Measuring Cyber Risk

Pilot Project 5:

Measuring Cyber Risk

Applications are invited to undertake a collaborative project to explore how we can better measure cyber risk at the national level, in such a way that we can use this information to quantify the impact of interventions and calibrate those interventions accordingly.

This could be based on a holistic analysis of what the greatest cyber risks to the UK are, taking into account.

  • Risk in areas being addressed by National Cyber Security Strategy (NCSS), including:
    • – Growing areas of risk, that require further intervention and investment
    • – Areas where risk is reducing, and intervention/investment can be reduced
    • – Areas where intervention/investment is ineffective and not mitigating the risk
  • New areas of risk that are not being addressed by the NCSS

The risks being addressed are disparate in how they might be assessed, yet related (e.g. a lack of cyber skills would impact on the ability of UK businesses to protect themselves). A methodology is needed for how these risks can be assessed individually, collectively and comparatively, and in an appropriately quantifiable and communicable manner, in order to

  • Inform investment and policy decision making
  • Identify trends, gaps, themes and crossovers
  • Enable us to look forward and back by providing baselines, showing progress, and making predictions.

A lack of long term data and the continually evolving nature of cyber risks means scenario based predictive analysis may not be the most appropriate approach in order to inform decision making.

The outcome of this project will be a contribution to the assessment of UK cyber security and the efficacy of current and potential interventions using good monitoring and evaluation practice.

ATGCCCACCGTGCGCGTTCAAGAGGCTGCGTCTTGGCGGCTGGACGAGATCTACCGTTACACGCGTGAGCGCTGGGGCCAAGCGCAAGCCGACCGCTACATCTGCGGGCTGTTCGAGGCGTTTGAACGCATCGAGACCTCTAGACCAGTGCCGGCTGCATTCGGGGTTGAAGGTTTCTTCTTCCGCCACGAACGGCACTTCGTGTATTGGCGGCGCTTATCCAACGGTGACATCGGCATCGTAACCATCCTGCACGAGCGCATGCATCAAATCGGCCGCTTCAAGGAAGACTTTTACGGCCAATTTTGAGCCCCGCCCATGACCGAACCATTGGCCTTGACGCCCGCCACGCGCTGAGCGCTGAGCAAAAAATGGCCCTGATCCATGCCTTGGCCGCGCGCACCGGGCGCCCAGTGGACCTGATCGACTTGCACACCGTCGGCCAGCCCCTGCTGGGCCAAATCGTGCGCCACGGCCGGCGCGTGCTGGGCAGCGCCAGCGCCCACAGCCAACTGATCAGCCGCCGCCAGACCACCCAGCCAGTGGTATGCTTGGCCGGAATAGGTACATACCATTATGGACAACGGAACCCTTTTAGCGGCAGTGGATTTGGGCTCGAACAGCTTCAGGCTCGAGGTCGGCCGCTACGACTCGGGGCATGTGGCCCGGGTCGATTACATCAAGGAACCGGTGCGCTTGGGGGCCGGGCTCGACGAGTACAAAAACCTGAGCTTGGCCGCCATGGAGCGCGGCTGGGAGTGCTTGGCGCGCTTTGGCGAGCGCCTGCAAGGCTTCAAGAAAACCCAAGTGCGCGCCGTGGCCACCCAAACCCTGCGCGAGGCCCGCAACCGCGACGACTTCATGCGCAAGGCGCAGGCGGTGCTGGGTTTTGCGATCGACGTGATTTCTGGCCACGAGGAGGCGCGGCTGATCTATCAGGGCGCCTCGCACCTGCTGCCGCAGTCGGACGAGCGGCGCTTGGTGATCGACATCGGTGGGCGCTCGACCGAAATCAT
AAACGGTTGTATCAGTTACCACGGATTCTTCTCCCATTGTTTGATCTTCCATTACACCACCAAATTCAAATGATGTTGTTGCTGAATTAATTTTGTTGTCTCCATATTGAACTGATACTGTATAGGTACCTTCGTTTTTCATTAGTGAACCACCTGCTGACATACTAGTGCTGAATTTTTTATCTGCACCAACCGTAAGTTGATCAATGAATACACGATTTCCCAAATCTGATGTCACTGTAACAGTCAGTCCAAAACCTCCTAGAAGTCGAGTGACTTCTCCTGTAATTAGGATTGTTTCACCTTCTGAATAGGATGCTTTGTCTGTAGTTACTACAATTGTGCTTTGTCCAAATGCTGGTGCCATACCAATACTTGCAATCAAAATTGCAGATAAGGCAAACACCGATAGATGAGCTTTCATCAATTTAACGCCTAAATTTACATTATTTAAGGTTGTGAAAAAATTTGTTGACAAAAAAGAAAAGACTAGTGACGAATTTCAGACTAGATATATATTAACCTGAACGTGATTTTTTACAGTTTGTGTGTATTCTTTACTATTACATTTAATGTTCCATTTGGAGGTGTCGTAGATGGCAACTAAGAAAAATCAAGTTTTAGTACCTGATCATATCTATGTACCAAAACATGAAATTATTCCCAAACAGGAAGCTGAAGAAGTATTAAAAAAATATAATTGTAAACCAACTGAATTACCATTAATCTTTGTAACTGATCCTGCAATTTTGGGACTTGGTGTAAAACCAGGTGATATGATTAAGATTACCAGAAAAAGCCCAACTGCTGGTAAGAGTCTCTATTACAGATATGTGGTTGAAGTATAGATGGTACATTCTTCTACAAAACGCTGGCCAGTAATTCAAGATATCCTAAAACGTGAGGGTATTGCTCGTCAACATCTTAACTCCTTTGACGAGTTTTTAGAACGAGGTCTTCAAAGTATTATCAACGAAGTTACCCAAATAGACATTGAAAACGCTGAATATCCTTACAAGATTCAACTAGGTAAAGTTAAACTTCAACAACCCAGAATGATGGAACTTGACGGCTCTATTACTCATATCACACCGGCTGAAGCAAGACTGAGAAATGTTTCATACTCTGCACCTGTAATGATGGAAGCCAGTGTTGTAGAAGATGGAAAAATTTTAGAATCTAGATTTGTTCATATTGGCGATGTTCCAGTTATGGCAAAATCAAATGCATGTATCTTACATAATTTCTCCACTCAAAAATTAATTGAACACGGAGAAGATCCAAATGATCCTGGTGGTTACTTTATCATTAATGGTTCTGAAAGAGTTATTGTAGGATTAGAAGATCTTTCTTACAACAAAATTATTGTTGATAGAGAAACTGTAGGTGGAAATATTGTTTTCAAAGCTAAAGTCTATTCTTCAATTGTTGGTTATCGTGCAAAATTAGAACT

The CRUISSE network will be able to provide assistance in obtaining relevant data or contacts.


Up to £15,000 is available for this initiative. Applicants should provide a 4 page A4 document setting out how they would approach the task and why they think they are suitable to carry it out. They should provide details of grant administration, finances, time line and deliverables (and an indication of supervisory responsibility for junior researchers if applicable).

The proposal will include ideas about the kinds of information needed for the study, how it will be analysed and followed up, and the types of outcomes that may be expected.

It is envisaged that a senior academic, postdoc or research student will apply to conduct the project themselves or to obtain funds to employ someone else suitable to conduct the work under their supervision over a period of about 6 months starting as soon as possible.

The PI, Co-I or other core members of the CRUISSE Network will be available for consultation and expect to receive informal updates on progress occasionally during the project as well as any formal deliverables specified by the applicant.

The work will probably require some social science and/or psychology expertise but the network selection committee will select whichever application seems likely to be most successful.

Before the project commences, the successful applicant in collaboration with the project partners will be expected to draw up a brief (maximum 2 page) summary of the expected

outcomes and impacts of the work. This document should also set out the expected level of interaction between the applicant and the project partners, and an approximate timeline for the work.

Eligibility and Evaluation

Applications for Project 5 should be sent to

Applicants must be staff (including current postdocs and PDRA’s) working at an eligible UK institution. Please refer to the EPSRC Eligibility of organisations webpage to check your institution’s eligibility:


The proposals will be reviewed and evaluated quickly within the CRUISSE Network.


Deadline for Applications: 20th December 2017